Hunters reminded of deer blind rules
GLADSTONE — The USDA Forest Service welcomes hunters to the Hiawatha National Forest. According to Forest Service personnel, most hunters are responsible and follow the rules, however there is growing concern about the incidence of abandoned (or so-called ‘permanent’) blinds on National Forest System lands. Illegal blinds pose several risks including safety hazards, environmental damage and hunter conflicts.
Hiawatha National Forest Supervisor Cid Morgan offers several reminders to hunters who use hunting blinds and stands on National Forest lands. First, review the state hunting regulations which require that:
– Hunting blinds and stands on public lands must be portable and temporary.
– Hunting platforms cannot be affixed or attached to any tree by nails, screws, or bolts and screw-in tree steps are illegal, meaning it is unlawful to use any item that penetrates through the bark of a tree in the construction or affixing of any device to assist in climbing a tree.
– Blinds and stands can be placed no earlier than Sept. 1, 2017 and must be removed by Jan. 1, 2018.
– The name, phone number and address of the owner must be posted on the blind/stand.
– Failure to remove any type of blind, structure, equipment or trash can result in fines, costs, and removal, destruction, impoundment and/or seizure of those items.
“In the midst of hunting season, we thought it timely to remind hunters that the hunt is not over when they’ve bagged their deer. Responsible hunting includes removing your blind from public land no later than Jan. 1, 2018,” said Morgan.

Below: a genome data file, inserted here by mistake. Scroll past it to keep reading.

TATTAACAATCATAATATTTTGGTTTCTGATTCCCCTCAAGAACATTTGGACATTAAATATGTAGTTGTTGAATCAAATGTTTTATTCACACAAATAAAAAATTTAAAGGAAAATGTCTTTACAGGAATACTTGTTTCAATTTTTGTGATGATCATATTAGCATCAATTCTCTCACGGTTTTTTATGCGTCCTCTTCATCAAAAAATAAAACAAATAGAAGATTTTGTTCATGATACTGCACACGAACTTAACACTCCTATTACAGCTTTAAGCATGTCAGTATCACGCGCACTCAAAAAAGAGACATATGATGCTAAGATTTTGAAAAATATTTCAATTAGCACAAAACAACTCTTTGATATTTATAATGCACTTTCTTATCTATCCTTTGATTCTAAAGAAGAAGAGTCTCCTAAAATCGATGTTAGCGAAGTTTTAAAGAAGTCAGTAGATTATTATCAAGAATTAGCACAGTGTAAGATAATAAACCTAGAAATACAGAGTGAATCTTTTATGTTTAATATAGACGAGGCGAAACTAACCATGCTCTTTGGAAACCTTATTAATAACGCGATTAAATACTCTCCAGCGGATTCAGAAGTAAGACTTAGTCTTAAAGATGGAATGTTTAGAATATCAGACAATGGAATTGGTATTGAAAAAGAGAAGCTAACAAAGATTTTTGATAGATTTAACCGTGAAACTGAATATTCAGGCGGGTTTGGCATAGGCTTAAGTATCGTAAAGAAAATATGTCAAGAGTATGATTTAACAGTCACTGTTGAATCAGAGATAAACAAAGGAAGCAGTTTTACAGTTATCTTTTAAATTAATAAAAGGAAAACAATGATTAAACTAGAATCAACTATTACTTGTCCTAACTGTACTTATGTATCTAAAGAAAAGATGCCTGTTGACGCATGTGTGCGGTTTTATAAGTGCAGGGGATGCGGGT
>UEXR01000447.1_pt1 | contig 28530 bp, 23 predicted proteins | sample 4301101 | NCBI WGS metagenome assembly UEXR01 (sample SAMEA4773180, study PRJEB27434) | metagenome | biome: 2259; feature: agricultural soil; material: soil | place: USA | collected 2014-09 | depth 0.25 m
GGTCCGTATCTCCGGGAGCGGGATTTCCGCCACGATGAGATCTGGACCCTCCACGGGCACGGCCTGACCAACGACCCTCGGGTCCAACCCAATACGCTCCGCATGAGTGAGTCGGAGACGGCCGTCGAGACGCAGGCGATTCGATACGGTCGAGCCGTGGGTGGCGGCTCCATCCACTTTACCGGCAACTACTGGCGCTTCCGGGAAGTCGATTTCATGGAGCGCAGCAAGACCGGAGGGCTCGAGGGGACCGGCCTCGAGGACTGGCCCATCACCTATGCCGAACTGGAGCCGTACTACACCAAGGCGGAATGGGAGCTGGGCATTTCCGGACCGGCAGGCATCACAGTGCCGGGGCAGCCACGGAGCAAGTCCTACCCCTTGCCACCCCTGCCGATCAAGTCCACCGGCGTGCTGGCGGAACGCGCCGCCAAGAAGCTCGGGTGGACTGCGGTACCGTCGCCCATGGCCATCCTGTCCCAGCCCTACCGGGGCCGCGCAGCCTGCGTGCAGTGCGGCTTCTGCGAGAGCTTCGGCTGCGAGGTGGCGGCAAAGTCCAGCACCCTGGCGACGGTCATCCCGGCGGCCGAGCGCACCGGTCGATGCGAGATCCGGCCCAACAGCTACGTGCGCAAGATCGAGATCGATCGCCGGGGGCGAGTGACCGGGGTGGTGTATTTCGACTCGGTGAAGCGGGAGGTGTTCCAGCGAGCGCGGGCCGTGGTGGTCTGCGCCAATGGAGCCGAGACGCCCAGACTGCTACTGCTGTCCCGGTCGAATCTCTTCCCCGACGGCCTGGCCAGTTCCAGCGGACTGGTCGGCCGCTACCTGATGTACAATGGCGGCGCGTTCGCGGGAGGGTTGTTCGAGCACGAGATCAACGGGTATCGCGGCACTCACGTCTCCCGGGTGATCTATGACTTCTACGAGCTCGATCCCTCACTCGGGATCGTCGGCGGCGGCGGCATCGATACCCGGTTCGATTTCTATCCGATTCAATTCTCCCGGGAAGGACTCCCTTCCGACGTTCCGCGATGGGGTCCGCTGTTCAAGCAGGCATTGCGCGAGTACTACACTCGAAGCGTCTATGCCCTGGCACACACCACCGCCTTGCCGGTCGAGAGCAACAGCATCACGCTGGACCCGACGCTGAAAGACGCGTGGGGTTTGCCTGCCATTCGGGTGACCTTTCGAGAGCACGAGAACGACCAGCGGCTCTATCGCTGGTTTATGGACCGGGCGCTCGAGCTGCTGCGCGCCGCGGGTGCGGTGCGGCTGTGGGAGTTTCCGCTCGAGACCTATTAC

Hunters using blinds on National Forest System lands should also be aware that there are some differences between hunting on state land versus National Forest land. For instance, hunters should remember that all wheeled motor vehicles, including off-highway vehicles (OHVs) are allowed only on National Forest roads and trails shown open on the forest’s current year Motor Vehicle Use Map (MVUM). Consult the current MVUM to determine which roads, trails and areas are currently available for motorized use. The map is updated annually and is available free of charge on the web at: www.fs.usda.gov/goto/hiawatha/mvum.
– Motorized travel is allowed on designated routes only. All cross country motorized travel (off of the designated routes) is prohibited on National Forest System lands, even for baiting or retrieval of game.
– Cutting branches, limbs, trees, or other vegetation for shooting lanes or to construct blinds is prohibited.
– Guiding on National Forest land requires a federal special use permit.
“We want to make sure hunters are aware of Forest Service regulations regarding impoundment, which apply to the process of removing blinds from national forests,” said Morgan.
Abandoned property, including blinds left in place beyond the state’s removal date, can be impounded as soon as seventy-two hours after they are discovered.